I have an exciting post for you this week! I decided it was time to dive back into my series on careers in the equine industry. This week I interviewed one of our very own, Dr. Kenneth McKeever. Dr. McKeever is an equine physiologist who works at Rutgers University as a Professor in the Department of Animal Sciences and the Associate Director for Research at the Equine Science Center. If you’ve ever been to one of our events such as the Evening of Science and Celebration, you might have heard him talk about his research or a related topic.
Things have been busy at the Equine Science Center. Our students have returned to campus, and they have filled it with such positive energy! Our labs have also been busy as research projects get under way or continue. Sometimes I have to take a quick cat nap just thinking about all the fun things going on. It can be exhausting. One of the ongoing research projects is our big project with veterans and horses. I know I’ve given you some hints in the past about this wonderful project. Today, though, we’re going to set off on an investigative journey to take a deep dive into one particular aspect of this project. Journey along with me as I learn about heart rate and heart rate variability.
It’s been a while since I set out on an investigative journey. I decided it is once again time to break out my sleuthing skills. What fun and exciting topic will we explore this week? Microchipping! Do you know what microchipping is? How about why we might use a microchip? Don’t fear. If you don’t know the answers, I’ll fill you in on everything I learned in my investigation.
It’s hard to believe. Back to school season is upon us once again. I’m excited to see students repopulating the campus as we prepare for classes and our students’ return here at the Equine Science Center. Most of us associate school with learning, after all, that is its primary purpose. Most people have some idea of how they learn and retain information. What do you know about how horses learn, though? I thought I’d take a short dive into the research on learning and cognition in horses and report back to you.
You may have met Jennifer Weinert-Nelson, a Ph.D. candidate here at the Equine Science Center. While she has been a student at Rutgers, she has helped me out on lots of projects! She even had a hand in creating the new Equine Science 4 Kids! activity book. While Mrs. Weinert-Nelson spends plenty of time here at the Equine Science Center, she’s also completed some pretty cool research utilizing the pastures at the Ryders Lane Farm. She is close to completing her research and wrapping up her time here at Rutgers. I thought this would be the perfect time to learn a little more about what she has been working on.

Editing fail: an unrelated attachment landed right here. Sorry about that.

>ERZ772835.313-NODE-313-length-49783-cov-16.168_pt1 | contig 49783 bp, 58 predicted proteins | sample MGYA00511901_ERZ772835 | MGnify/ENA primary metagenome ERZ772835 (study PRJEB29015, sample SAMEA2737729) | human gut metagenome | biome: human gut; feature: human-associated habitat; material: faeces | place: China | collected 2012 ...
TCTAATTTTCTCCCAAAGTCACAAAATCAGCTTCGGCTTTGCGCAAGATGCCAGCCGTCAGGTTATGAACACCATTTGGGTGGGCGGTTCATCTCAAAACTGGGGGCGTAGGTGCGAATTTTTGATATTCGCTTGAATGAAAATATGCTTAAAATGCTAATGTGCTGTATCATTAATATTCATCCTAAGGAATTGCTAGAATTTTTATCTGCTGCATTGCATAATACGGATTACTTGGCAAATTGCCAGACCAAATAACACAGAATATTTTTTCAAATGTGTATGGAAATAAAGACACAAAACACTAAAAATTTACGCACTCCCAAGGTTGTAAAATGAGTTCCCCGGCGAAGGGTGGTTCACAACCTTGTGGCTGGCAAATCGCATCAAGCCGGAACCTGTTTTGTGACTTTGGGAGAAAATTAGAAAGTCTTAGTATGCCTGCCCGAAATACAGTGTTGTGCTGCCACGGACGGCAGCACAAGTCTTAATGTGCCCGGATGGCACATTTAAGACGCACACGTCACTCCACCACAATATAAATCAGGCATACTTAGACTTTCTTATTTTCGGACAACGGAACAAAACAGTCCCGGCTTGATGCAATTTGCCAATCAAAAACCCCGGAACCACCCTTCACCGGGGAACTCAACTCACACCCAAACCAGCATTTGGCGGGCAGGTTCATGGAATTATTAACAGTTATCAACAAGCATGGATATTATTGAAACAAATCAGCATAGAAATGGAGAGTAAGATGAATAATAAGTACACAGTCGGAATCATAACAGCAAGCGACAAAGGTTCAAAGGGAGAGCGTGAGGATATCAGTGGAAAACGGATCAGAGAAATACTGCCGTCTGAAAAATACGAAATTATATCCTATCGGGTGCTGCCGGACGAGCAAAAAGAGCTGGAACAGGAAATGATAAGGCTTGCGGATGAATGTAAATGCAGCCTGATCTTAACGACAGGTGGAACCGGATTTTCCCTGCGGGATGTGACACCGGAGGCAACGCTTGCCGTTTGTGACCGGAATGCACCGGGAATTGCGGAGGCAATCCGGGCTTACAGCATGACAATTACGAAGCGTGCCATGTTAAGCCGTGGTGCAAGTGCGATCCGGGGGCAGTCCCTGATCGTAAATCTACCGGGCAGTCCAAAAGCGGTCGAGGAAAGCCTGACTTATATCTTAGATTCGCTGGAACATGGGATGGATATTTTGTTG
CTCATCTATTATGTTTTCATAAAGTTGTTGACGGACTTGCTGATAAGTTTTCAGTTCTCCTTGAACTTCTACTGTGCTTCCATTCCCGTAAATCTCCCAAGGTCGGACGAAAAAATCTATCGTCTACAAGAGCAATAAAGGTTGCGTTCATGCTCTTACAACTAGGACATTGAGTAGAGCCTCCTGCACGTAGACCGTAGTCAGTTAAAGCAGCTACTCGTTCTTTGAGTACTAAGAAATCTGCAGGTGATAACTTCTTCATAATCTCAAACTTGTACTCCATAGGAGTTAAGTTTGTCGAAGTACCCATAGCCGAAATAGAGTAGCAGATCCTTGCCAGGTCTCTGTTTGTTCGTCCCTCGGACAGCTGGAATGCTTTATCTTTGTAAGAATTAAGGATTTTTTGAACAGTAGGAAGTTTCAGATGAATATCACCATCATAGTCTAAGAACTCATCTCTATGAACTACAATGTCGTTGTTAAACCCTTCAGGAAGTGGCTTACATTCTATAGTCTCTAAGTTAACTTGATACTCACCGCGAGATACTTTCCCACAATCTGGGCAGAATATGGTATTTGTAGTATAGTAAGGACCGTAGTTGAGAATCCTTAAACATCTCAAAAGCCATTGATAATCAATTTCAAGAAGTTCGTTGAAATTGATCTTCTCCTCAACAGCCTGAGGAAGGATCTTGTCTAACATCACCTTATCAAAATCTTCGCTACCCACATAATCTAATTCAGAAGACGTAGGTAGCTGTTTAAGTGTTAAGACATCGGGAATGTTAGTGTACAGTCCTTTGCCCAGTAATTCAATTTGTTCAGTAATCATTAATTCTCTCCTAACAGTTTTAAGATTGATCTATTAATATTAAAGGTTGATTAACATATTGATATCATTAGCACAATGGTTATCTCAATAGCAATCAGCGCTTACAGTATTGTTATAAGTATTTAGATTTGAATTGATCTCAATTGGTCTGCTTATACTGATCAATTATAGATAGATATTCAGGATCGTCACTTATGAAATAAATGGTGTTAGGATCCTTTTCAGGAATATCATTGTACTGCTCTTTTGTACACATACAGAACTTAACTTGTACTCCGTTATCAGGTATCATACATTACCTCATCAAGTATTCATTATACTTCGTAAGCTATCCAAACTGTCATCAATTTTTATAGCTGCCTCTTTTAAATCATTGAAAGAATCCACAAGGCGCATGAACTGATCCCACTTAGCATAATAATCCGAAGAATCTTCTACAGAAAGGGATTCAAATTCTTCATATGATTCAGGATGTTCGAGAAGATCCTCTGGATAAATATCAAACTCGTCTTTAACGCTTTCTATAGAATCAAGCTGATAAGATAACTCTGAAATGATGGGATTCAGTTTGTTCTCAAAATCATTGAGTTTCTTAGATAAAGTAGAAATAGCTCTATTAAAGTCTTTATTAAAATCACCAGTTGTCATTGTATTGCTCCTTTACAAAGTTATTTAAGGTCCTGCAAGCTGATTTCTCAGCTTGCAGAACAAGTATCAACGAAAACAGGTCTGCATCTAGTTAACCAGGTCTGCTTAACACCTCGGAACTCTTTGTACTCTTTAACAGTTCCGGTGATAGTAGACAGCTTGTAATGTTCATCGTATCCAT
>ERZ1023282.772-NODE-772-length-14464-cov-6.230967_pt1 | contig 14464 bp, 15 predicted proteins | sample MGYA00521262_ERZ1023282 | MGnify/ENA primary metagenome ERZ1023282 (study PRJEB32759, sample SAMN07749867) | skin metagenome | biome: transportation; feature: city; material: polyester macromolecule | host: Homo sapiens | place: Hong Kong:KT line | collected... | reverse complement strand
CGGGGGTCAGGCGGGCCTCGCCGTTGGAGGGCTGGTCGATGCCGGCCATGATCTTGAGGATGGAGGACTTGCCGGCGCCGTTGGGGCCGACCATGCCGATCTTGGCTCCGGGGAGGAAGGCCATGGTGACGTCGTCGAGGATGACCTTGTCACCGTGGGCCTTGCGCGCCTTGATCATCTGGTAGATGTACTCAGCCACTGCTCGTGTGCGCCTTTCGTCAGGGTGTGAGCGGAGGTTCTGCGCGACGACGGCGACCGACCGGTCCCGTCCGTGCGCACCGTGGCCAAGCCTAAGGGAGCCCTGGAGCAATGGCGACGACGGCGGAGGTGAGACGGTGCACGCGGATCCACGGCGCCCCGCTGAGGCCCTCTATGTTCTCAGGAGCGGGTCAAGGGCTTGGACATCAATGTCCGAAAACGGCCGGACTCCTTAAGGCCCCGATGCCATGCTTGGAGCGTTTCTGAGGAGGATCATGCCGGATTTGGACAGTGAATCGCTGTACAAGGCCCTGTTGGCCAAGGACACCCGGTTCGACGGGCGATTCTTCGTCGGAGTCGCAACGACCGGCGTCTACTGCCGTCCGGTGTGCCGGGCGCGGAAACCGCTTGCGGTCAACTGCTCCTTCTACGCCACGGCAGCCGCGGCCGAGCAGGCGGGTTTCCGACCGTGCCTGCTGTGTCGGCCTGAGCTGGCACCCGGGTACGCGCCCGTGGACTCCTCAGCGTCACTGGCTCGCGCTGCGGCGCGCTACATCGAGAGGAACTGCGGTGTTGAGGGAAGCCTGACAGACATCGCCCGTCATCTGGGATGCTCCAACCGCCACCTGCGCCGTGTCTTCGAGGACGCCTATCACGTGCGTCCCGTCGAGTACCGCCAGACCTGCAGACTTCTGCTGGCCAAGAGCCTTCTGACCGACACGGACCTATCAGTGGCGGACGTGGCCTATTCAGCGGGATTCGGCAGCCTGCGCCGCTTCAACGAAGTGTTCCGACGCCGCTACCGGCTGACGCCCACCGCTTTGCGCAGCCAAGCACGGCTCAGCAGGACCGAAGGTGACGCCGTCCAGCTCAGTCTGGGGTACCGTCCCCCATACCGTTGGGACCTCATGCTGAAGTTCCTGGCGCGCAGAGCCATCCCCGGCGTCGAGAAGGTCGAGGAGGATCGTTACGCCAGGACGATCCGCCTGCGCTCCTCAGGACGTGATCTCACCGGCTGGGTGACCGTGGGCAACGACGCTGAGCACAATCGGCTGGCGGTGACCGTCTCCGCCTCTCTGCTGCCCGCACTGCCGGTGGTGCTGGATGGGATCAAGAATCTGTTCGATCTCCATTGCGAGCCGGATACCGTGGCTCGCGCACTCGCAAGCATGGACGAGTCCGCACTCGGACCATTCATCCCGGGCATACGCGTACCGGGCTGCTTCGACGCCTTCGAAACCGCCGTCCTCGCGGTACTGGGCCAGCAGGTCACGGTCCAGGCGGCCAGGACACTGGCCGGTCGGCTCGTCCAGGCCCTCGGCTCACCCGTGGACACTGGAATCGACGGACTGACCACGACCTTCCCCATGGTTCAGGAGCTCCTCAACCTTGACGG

If you remember, we visited with a 4-H Agent a couple of a weeks ago to explore another career in the equine industry. Well, I’m back with another installment in the equine careers series. We’re going to take a few moments to visit with another 4-H Agent. It’s always helpful to hear about careers from a couple of different perspectives as you’ll often learn different things from different people.
I’m back once again to report on a career in the equine industry. You’ve probably noticed we host many events in conjunction with the New Jersey 4-H program. I’ve always thought being a 4-H agent would be fun. You get to interact with kids and horses all the time! What’s not to like about that job description? I decided to take a deeper dive into the life of a 4-H agent. Keep reading for an interview with Carol Ward, a 4-H agent in Somerset County.
Tomorrow will be the first day of July. How is that possible? It seems the days just fly away from you when you’re having fun. For me, the summer months bring lots of time standing under the shade trees and relaxing. I don’t mind a nice shower in the wash stall either to help drive away the summer heat. This coming weekend can be an anxious time for your horses and other pets, though. Most of us enjoy a fun celebration on July 4th as we celebrate our country’s independence. For many this celebration might include a spectacular fireworks show. This noisy show can be terrifying to horses and other pets. What can you do to help keep your horse safe this weekend as we celebrate?
I’m excited to be bringing you another installment in my careers in the equine industry series. This week I visited with a Helen Thomas, an author and writer. She has worked with some of the folks at the Equine Science Center on articles for The Horse, an equine magazine. Today we get to take a look into her everyday life. As you might imagine, this ranks among my favorite interviews. I am a writer too, so we have much in common!
It’s June. Do you know what the month of June in New Jersey is? It’s the Month of the Horse! A whole month where you can celebrate me and my four-legged friends. How are you going to celebrate? As you might imagine, I have no shortage of ideas. The folks here at the Equine Science Center say some of these ideas are too extravagant. I think they need to get into the spirit! I see nothing wrong with buying doughnuts every single morning and indulging in some carrot cake every afternoon.
I’m Lord Nelson, a American Quarter Horse.
My first job at Rutgers University was on mounted patrol. I also carried the Scarlet Knight mascot at football games. One day I became famous when I got excited, stepped onto the field and became the only horse in history to receive a penalty in a football game! And I’m curious and mischievous! I love to be outside, so don’t ever leave my stall door open. I love all kinds of food – just about nothing at a picnic is safe. I also don’t like cheese puffs. That cheetah on the bag scares me to death! After 22 years on mounted patrol, I’m proud to be back, working for the Rutgers Equine Science Center and telling everyone what I know.